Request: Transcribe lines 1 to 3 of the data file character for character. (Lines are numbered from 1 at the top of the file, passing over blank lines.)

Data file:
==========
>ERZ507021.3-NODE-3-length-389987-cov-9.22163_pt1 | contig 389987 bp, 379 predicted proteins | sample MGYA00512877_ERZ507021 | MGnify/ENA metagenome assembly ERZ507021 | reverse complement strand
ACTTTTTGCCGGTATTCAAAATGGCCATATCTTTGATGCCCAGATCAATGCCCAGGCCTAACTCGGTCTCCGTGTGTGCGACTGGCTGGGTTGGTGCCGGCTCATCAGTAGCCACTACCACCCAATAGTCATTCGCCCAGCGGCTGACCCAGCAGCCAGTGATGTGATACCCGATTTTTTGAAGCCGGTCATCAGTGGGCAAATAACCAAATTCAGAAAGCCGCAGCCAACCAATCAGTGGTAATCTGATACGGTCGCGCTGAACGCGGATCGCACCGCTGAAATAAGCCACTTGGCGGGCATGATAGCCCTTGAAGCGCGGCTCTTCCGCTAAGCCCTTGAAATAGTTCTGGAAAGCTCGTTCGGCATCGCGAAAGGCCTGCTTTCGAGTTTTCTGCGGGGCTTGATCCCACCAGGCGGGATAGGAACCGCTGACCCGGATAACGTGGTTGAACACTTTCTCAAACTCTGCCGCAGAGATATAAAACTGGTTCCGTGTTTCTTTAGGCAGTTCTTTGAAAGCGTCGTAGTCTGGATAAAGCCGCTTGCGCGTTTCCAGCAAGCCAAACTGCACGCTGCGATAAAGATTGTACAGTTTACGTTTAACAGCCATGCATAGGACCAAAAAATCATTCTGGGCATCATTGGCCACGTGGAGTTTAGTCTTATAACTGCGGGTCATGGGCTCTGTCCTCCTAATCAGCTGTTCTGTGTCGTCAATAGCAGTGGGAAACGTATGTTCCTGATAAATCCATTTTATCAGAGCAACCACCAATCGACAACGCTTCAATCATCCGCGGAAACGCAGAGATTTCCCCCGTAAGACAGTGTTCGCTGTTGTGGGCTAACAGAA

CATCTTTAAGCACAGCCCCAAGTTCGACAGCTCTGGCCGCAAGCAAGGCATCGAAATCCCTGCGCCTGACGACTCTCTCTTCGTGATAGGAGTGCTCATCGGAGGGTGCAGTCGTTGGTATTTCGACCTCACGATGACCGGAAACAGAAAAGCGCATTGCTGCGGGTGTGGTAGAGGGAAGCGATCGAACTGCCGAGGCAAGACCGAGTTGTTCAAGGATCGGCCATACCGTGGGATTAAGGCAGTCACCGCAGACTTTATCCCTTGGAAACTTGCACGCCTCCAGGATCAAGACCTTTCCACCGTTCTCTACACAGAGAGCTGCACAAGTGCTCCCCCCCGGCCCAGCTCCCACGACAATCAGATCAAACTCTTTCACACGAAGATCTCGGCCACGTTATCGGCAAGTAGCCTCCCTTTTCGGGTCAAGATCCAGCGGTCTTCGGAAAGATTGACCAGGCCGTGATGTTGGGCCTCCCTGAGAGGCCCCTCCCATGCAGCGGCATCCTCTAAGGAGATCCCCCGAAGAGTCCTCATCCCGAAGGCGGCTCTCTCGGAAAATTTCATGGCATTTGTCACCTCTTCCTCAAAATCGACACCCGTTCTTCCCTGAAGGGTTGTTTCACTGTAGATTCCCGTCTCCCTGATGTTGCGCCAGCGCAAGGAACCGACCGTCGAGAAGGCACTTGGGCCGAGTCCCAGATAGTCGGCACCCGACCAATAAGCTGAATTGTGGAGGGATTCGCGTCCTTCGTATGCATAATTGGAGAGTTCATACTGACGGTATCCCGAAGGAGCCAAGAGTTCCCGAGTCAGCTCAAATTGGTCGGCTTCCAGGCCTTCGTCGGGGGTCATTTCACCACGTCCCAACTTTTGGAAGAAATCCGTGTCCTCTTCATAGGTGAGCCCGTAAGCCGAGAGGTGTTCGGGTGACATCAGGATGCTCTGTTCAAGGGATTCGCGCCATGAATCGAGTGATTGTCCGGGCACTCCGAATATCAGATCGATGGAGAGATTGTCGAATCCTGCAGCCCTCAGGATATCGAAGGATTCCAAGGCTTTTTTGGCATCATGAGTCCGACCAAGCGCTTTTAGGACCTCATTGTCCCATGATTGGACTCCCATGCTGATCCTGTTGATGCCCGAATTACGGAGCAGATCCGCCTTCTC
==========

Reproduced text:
>ERZ507021.3-NODE-3-length-389987-cov-9.22163_pt1 | contig 389987 bp, 379 predicted proteins | sample MGYA00512877_ERZ507021 | MGnify/ENA metagenome assembly ERZ507021 | reverse complement strand
ACTTTTTGCCGGTATTCAAAATGGCCATATCTTTGATGCCCAGATCAATGCCCAGGCCTAACTCGGTCTCCGTGTGTGCGACTGGCTGGGTTGGTGCCGGCTCATCAGTAGCCACTACCACCCAATAGTCATTCGCCCAGCGGCTGACCCAGCAGCCAGTGATGTGATACCCGATTTTTTGAAGCCGGTCATCAGTGGGCAAATAACCAAATTCAGAAAGCCGCAGCCAACCAATCAGTGGTAATCTGATACGGTCGCGCTGAACGCGGATCGCACCGCTGAAATAAGCCACTTGGCGGGCATGATAGCCCTTGAAGCGCGGCTCTTCCGCTAAGCCCTTGAAATAGTTCTGGAAAGCTCGTTCGGCATCGCGAAAGGCCTGCTTTCGAGTTTTCTGCGGGGCTTGATCCCACCAGGCGGGATAGGAACCGCTGACCCGGATAACGTGGTTGAACACTTTCTCAAACTCTGCCGCAGAGATATAAAACTGGTTCCGTGTTTCTTTAGGCAGTTCTTTGAAAGCGTCGTAGTCTGGATAAAGCCGCTTGCGCGTTTCCAGCAAGCCAAACTGCACGCTGCGATAAAGATTGTACAGTTTACGTTTAACAGCCATGCATAGGACCAAAAAATCATTCTGGGCATCATTGGCCACGTGGAGTTTAGTCTTATAACTGCGGGTCATGGGCTCTGTCCTCCTAATCAGCTGTTCTGTGTCGTCAATAGCAGTGGGAAACGTATGTTCCTGATAAATCCATTTTATCAGAGCAACCACCAATCGACAACGCTTCAATCATCCGCGGAAACGCAGAGATTTCCCCCGTAAGACAGTGTTCGCTGTTGTGGGCTAACAGAA

CATCTTTAAGCACAGCCCCAAGTTCGACAGCTCTGGCCGCAAGCAAGGCATCGAAATCCCTGCGCCTGACGACTCTCTCTTCGTGATAGGAGTGCTCATCGGAGGGTGCAGTCGTTGGTATTTCGACCTCACGATGACCGGAAACAGAAAAGCGCATTGCTGCGGGTGTGGTAGAGGGAAGCGATCGAACTGCCGAGGCAAGACCGAGTTGTTCAAGGATCGGCCATACCGTGGGATTAAGGCAGTCACCGCAGACTTTATCCCTTGGAAACTTGCACGCCTCCAGGATCAAGACCTTTCCACCGTTCTCTACACAGAGAGCTGCACAAGTGCTCCCCCCCGGCCCAGCTCCCACGACAATCAGATCAAACTCTTTCACACGAAGATCTCGGCCACGTTATCGGCAAGTAGCCTCCCTTTTCGGGTCAAGATCCAGCGGTCTTCGGAAAGATTGACCAGGCCGTGATGTTGGGCCTCCCTGAGAGGCCCCTCCCATGCAGCGGCATCCTCTAAGGAGATCCCCCGAAGAGTCCTCATCCCGAAGGCGGCTCTCTCGGAAAATTTCATGGCATTTGTCACCTCTTCCTCAAAATCGACACCCGTTCTTCCCTGAAGGGTTGTTTCACTGTAGATTCCCGTCTCCCTGATGTTGCGCCAGCGCAAGGAACCGACCGTCGAGAAGGCACTTGGGCCGAGTCCCAGATAGTCGGCACCCGACCAATAAGCTGAATTGTGGAGGGATTCGCGTCCTTCGTATGCATAATTGGAGAGTTCATACTGACGGTATCCCGAAGGAGCCAAGAGTTCCCGAGTCAGCTCAAATTGGTCGGCTTCCAGGCCTTCGTCGGGGGTCATTTCACCACGTCCCAACTTTTGGAAGAAATCCGTGTCCTCTTCATAGGTGAGCCCGTAAGCCGAGAGGTGTTCGGGTGACATCAGGATGCTCTGTTCAAGGGATTCGCGCCATGAATCGAGTGATTGTCCGGGCACTCCGAATATCAGATCGATGGAGAGATTGTCGAATCCTGCAGCCCTCAGGATATCGAAGGATTCCAAGGCTTTTTTGGCATCATGAGTCCGACCAAGCGCTTTTAGGACCTCATTGTCCCATGATTGGACTCCCATGCTGATCCTGTTGATGCCCGAATTACGGAGCAGATCCGCCTTCTC